Eye on electricity
Hydro storage: the lowdown
On 29 March, the Authority published an article on the current state of forward prices.
This update provides more detail on one of the contribution factors and looks at how low inflows in early 2022 and current very low levels of some of New Zealand’s major lakes are impacting forward price expectations.
A picture of decline
The graphs below show the national situation, as well as storage of individual hydro schemes alongside their historical means and 10th to 90th percentile. The yellow indicates the most recent week.
Nationwide hydro storage has been trending downwards from 13 February 2022 with all major lake levels decreasing. This extended trend of decreasing storage has been due to historically low inflows in later 2021 and early 2022 and has increased the opportunity cost of hydro generation as a result with generators likely wanting to conserve water ahead of winter and gas outages.
But the storage story differs across the North and South
As the graphs show, there is a large imbalance in storage between lakes. Except for Manapōuri and Te Anau, all lakes were above their historical average on February 23 – helped by large rainfall events in early February. It was a different story a month later. By 27 March, all the Southern Lakes had fallen below their historical average.
What’s going on at Manapōuri and Te Anau?
Lake Manapōuri levels began dropping significantly in late January. By 30 January 2022 Manapōuri hit its low operating range which meant drawn down could not exceed 5 cm per day. Meridian subsequently withdrew Manapōuri capacity from the market to maintain full control over draw down of the lake.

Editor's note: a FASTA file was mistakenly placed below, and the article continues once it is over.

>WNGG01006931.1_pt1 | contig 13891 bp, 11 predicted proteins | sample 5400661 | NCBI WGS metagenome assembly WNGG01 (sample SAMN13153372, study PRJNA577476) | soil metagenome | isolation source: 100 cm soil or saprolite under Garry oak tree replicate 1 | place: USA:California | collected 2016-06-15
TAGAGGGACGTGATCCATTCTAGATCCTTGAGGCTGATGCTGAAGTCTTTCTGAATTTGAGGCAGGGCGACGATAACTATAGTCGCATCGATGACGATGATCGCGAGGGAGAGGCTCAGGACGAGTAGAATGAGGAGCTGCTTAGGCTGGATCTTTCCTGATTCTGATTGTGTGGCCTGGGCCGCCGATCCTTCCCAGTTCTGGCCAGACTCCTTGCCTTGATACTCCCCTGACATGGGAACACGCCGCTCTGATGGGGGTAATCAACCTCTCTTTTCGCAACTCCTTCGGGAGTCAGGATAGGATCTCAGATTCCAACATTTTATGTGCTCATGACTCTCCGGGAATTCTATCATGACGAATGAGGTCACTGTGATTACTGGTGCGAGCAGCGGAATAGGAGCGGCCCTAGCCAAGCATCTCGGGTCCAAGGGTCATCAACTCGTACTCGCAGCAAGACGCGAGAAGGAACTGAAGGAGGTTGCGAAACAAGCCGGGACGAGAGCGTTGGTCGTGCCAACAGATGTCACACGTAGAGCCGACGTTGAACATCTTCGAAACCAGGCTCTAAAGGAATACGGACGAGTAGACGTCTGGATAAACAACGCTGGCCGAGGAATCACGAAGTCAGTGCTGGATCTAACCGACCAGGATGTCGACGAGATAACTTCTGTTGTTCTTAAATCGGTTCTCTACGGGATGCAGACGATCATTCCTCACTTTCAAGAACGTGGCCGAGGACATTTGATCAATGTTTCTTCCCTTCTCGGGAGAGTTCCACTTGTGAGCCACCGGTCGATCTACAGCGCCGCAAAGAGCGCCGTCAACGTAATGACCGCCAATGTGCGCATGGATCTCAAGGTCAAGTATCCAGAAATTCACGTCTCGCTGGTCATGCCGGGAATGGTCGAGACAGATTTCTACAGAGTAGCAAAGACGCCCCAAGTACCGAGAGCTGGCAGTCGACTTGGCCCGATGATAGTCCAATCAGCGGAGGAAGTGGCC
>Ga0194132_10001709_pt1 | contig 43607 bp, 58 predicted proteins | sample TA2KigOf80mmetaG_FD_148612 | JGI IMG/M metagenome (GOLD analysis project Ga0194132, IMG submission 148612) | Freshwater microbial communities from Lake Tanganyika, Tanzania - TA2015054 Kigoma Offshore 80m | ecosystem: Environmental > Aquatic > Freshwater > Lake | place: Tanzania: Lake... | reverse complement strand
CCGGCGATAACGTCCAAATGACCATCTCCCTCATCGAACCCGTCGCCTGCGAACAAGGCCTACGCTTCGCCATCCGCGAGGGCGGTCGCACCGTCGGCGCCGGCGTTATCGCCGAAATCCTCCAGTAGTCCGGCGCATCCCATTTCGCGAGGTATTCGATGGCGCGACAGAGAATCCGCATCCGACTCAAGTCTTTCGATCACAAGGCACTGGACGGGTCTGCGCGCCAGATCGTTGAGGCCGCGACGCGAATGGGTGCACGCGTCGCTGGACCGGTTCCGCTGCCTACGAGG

Manapōuri storage continues to fall due to below average rainfall in the South. This is contributing to potential power quality issues in the lower South Island.
Lake Te Anau storage has also been dropping since the beginning of 2022, going below its 10th percentile and low operating range in January. Maximum draw down for Lake Te Anau while in its low operating range is 3 cm per day.
Meridian published an update on 30 March about the decreasing levels at Lake Te Anau and Lake Manapōuri and proposed action specifically targeted to slow down the drawdown level of Lake Te Anau.
Northern lakes are in better shape
Lake Taupo levels were aided by heavy inflows in late March, which boosted storage to close to its historical 90th percentile.
The Authority is keeping a close eye on the hydro situation and continues to communicate regularly with generators.
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